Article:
As soon as you’ve stood up, start paddling again to keep up your momentum. Once you’re standing up, don’t move the position of your feet and keep your weight evenly balanced between both feet
Keep your knees bent slightly to absorb any wobbles. Remember to keep looking at the horizon, not down at the board, this will help you maintain your balance.
Have one hand on the handle of the paddle and the other halfway between the handle and the blade. Your hands should be at least shoulder width apart.
The paddle technique for SUPs means the paddle blade wants to go into the water with the shaft of the paddle as vertical as possible. Place the whole of the blade into the water.
Try and keep your arms as straight as possible and use your core muscles as much as you can. Push your top hand down and pull the blade parallel to the edge of the board (called the rail). This should keep you travelling in a straight line.
The blade wants to go just past your body. You can use a steering stroke on the other side of the board to straighten up if required.
You can paddle either side of the board. Keep looking at the horizon when you paddle and watch where you’re going.
When paddling off Par Beach, give boats and mooring buoys plenty of distance and remember to keep well clear of Higher Town Quay.
Don’t worry if you end up getting wet, everybody falls off paddleboards! The boards we have are inflatable but still hurt if you land on them.
When you fall off, and you will, fall into the water and try and avoid landing on the board.
Getting back on the board
Take your time climbing back onto your board, don’t rush it.
To get back on board, firstly make sure you are facing downwind so the board isn’t being blown on top of you. Then place your paddle parallel on the far side of the board.
Use the carry handle to push yourself out of the water, whilst kicking your legs - a bit like getting out of the edge of a swimming pool. Reach over to the far rail to help pull yourself out of the water.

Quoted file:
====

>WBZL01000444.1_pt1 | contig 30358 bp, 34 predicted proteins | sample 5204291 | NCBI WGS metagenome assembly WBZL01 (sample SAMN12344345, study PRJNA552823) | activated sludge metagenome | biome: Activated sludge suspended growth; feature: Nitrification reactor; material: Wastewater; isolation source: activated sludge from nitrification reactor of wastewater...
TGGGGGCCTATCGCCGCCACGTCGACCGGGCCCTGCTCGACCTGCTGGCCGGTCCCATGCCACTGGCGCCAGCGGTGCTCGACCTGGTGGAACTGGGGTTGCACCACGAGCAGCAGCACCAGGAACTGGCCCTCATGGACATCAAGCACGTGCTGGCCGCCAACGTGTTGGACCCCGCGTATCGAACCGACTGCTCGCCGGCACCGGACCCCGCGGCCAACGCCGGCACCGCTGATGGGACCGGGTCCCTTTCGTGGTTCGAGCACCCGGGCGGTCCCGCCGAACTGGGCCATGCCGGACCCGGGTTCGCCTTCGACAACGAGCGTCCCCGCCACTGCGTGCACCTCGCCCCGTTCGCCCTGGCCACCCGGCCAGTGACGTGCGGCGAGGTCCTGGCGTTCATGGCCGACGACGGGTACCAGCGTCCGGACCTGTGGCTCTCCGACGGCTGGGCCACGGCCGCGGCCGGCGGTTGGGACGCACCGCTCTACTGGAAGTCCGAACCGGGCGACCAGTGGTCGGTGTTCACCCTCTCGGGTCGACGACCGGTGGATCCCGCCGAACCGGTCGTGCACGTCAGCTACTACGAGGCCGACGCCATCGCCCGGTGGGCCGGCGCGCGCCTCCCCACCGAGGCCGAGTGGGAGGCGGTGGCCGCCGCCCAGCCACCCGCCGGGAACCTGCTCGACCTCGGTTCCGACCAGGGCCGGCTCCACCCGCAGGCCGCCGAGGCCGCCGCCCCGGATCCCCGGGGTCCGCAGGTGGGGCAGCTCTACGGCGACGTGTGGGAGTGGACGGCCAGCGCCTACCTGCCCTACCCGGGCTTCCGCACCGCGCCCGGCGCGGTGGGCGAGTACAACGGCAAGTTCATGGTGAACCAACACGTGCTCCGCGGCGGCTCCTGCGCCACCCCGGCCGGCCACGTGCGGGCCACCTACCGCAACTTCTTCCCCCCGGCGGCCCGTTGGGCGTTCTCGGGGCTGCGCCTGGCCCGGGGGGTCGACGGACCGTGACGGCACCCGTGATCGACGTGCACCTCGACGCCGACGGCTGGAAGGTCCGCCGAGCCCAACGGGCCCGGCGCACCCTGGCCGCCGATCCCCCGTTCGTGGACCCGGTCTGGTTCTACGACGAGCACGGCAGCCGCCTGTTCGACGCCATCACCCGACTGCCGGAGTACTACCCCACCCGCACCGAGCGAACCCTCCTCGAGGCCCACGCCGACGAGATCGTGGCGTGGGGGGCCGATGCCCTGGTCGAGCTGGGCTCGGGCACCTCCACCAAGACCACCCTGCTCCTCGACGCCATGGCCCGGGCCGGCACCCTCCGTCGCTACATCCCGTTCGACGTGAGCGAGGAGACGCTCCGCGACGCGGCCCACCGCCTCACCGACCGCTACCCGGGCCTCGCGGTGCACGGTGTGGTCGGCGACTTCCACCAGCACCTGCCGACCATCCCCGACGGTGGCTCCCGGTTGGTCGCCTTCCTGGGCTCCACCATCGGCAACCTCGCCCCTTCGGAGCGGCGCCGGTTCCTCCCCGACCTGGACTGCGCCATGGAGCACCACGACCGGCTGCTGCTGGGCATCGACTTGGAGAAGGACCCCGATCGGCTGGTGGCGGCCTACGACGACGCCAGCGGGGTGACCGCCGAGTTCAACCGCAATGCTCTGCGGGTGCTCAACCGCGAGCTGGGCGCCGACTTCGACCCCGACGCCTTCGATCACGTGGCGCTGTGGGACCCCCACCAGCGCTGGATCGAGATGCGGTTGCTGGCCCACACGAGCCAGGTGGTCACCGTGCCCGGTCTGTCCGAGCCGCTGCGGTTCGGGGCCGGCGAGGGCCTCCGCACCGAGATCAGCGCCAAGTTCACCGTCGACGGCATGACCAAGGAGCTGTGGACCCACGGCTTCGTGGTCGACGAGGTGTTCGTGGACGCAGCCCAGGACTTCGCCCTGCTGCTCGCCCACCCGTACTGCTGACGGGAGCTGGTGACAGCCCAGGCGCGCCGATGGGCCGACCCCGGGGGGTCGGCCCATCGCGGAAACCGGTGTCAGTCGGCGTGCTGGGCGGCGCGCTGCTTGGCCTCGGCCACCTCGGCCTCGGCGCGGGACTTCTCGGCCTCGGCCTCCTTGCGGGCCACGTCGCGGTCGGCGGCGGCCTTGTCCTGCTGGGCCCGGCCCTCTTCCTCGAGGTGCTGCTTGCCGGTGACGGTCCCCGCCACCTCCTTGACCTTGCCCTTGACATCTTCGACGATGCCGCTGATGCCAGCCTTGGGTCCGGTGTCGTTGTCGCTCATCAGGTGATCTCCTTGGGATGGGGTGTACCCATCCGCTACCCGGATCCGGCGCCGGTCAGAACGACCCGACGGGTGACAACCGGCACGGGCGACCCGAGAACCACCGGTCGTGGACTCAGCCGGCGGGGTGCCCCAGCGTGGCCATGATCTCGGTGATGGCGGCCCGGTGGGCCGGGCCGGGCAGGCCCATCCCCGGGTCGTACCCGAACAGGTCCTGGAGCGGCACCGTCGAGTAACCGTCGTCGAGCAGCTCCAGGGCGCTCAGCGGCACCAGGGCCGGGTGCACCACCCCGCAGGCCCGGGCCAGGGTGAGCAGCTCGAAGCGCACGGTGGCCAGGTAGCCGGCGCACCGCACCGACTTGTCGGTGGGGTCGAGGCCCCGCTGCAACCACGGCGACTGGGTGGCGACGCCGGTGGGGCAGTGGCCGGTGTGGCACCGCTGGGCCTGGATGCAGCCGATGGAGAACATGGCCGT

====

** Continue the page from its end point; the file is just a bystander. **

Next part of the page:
Once you’re up, swing around so you’re facing the front of the board, stand up and start paddling again.
When standing on a paddle board it’s important to remember that your body is acting as a sail. If the wind direction was to change or the wind freshens and you’re struggling to paddle against the wind there are a couple of things you can do.
The first thing is to drop back down to your knees. This will reduce your windage and should make paddling easier.
If you’re still struggling to paddle against the wind, lay the paddle on the board and lie on your stomach. Use your hands to paddle the board to shore. This is called paddling prone.
What to wear
If you’re new to paddleboarding, you are probably going to fall off the board. (As I may have mentioned already, it is inevitable and part of the fun!)
Wear a swimming costume and something that you don’t mind getting wet – board shorts and a t-shirt.
We don’t provide wetsuits as we don’t have the storage space on the beach, but please bring your own if you have one. You can also hire wetsuits from the Sailing Centre on St Mary’s.
We have a variety of styles of single paddleboards. If you’re wanting to share your paddling experience, we have two person boards. But, for the ultimate sharing experience, our four person Zilla is the best fun.
I hope these paddle boarding tips and tricks will give you the confidence to have a go at paddle boarding, especially if you’ve never done it before. Remember, the most important thing is to relax, have fun and enjoy yourself.
Have you been paddle boarding on the Isles of Scilly before? What was your experience like?